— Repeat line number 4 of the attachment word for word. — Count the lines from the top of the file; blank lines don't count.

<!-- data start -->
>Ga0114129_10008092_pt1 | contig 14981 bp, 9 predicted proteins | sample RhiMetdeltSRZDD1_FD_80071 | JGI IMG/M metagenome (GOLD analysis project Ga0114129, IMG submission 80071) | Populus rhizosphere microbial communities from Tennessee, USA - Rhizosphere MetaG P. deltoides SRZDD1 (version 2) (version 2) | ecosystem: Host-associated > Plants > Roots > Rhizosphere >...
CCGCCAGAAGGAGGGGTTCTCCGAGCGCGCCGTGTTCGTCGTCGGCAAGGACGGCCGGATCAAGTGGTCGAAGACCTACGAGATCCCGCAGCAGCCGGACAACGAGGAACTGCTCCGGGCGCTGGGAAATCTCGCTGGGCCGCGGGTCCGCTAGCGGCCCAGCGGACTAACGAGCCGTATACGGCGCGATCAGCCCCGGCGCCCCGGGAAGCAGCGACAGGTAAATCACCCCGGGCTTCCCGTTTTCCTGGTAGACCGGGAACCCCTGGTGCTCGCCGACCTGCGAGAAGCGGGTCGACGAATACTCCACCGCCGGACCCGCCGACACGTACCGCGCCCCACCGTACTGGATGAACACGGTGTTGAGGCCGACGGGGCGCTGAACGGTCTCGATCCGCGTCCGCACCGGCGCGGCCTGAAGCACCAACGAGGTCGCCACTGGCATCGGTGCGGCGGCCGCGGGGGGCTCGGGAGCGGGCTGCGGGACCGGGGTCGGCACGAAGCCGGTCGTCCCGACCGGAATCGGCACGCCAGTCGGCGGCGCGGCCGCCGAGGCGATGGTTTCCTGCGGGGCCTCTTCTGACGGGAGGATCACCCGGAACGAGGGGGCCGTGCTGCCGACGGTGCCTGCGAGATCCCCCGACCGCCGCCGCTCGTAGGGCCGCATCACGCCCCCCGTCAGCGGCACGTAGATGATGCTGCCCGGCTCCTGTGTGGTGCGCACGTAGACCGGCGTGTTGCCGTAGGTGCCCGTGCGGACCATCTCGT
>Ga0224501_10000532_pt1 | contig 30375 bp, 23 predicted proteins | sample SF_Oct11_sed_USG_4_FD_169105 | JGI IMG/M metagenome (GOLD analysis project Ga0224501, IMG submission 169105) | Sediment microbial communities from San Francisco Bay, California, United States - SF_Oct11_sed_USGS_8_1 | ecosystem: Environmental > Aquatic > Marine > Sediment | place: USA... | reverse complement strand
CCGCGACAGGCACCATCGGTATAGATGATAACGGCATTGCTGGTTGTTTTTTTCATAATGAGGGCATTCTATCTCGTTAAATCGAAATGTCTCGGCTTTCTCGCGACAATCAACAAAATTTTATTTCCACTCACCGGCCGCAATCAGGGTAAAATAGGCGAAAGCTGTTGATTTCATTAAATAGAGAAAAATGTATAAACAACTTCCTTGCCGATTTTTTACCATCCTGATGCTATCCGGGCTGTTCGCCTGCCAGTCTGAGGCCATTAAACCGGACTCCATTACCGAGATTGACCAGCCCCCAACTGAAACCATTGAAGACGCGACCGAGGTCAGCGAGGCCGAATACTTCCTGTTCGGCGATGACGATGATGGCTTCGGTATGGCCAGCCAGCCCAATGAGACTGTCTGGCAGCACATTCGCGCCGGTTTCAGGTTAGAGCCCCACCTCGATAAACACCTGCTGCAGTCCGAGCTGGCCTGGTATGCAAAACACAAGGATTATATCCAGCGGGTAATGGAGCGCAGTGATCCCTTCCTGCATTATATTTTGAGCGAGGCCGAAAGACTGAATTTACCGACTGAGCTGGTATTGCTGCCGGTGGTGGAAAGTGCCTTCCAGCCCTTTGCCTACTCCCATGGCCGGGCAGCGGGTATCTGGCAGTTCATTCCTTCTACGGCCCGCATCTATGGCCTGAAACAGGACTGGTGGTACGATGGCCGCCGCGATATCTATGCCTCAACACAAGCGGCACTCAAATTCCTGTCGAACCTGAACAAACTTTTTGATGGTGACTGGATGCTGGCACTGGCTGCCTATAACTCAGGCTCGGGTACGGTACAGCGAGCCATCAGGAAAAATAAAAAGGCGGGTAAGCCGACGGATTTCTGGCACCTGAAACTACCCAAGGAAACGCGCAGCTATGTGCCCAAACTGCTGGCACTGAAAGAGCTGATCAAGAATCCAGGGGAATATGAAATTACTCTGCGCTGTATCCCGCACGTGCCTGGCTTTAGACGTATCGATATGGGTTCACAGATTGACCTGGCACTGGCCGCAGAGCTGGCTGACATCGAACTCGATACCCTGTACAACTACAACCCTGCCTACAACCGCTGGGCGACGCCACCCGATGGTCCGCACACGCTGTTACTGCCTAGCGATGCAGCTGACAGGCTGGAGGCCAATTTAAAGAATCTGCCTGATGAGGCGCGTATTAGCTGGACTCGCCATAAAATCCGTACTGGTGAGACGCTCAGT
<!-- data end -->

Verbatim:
CCGCGACAGGCACCATCGGTATAGATGATAACGGCATTGCTGGTTGTTTTTTTCATAATGAGGGCATTCTATCTCGTTAAATCGAAATGTCTCGGCTTTCTCGCGACAATCAACAAAATTTTATTTCCACTCACCGGCCGCAATCAGGGTAAAATAGGCGAAAGCTGTTGATTTCATTAAATAGAGAAAAATGTATAAACAACTTCCTTGCCGATTTTTTACCATCCTGATGCTATCCGGGCTGTTCGCCTGCCAGTCTGAGGCCATTAAACCGGACTCCATTACCGAGATTGACCAGCCCCCAACTGAAACCATTGAAGACGCGACCGAGGTCAGCGAGGCCGAATACTTCCTGTTCGGCGATGACGATGATGGCTTCGGTATGGCCAGCCAGCCCAATGAGACTGTCTGGCAGCACATTCGCGCCGGTTTCAGGTTAGAGCCCCACCTCGATAAACACCTGCTGCAGTCCGAGCTGGCCTGGTATGCAAAACACAAGGATTATATCCAGCGGGTAATGGAGCGCAGTGATCCCTTCCTGCATTATATTTTGAGCGAGGCCGAAAGACTGAATTTACCGACTGAGCTGGTATTGCTGCCGGTGGTGGAAAGTGCCTTCCAGCCCTTTGCCTACTCCCATGGCCGGGCAGCGGGTATCTGGCAGTTCATTCCTTCTACGGCCCGCATCTATGGCCTGAAACAGGACTGGTGGTACGATGGCCGCCGCGATATCTATGCCTCAACACAAGCGGCACTCAAATTCCTGTCGAACCTGAACAAACTTTTTGATGGTGACTGGATGCTGGCACTGGCTGCCTATAACTCAGGCTCGGGTACGGTACAGCGAGCCATCAGGAAAAATAAAAAGGCGGGTAAGCCGACGGATTTCTGGCACCTGAAACTACCCAAGGAAACGCGCAGCTATGTGCCCAAACTGCTGGCACTGAAAGAGCTGATCAAGAATCCAGGGGAATATGAAATTACTCTGCGCTGTATCCCGCACGTGCCTGGCTTTAGACGTATCGATATGGGTTCACAGATTGACCTGGCACTGGCCGCAGAGCTGGCTGACATCGAACTCGATACCCTGTACAACTACAACCCTGCCTACAACCGCTGGGCGACGCCACCCGATGGTCCGCACACGCTGTTACTGCCTAGCGATGCAGCTGACAGGCTGGAGGCCAATTTAAAGAATCTGCCTGATGAGGCGCGTATTAGCTGGACTCGCCATAAAATCCGTACTGGTGAGACGCTCAGT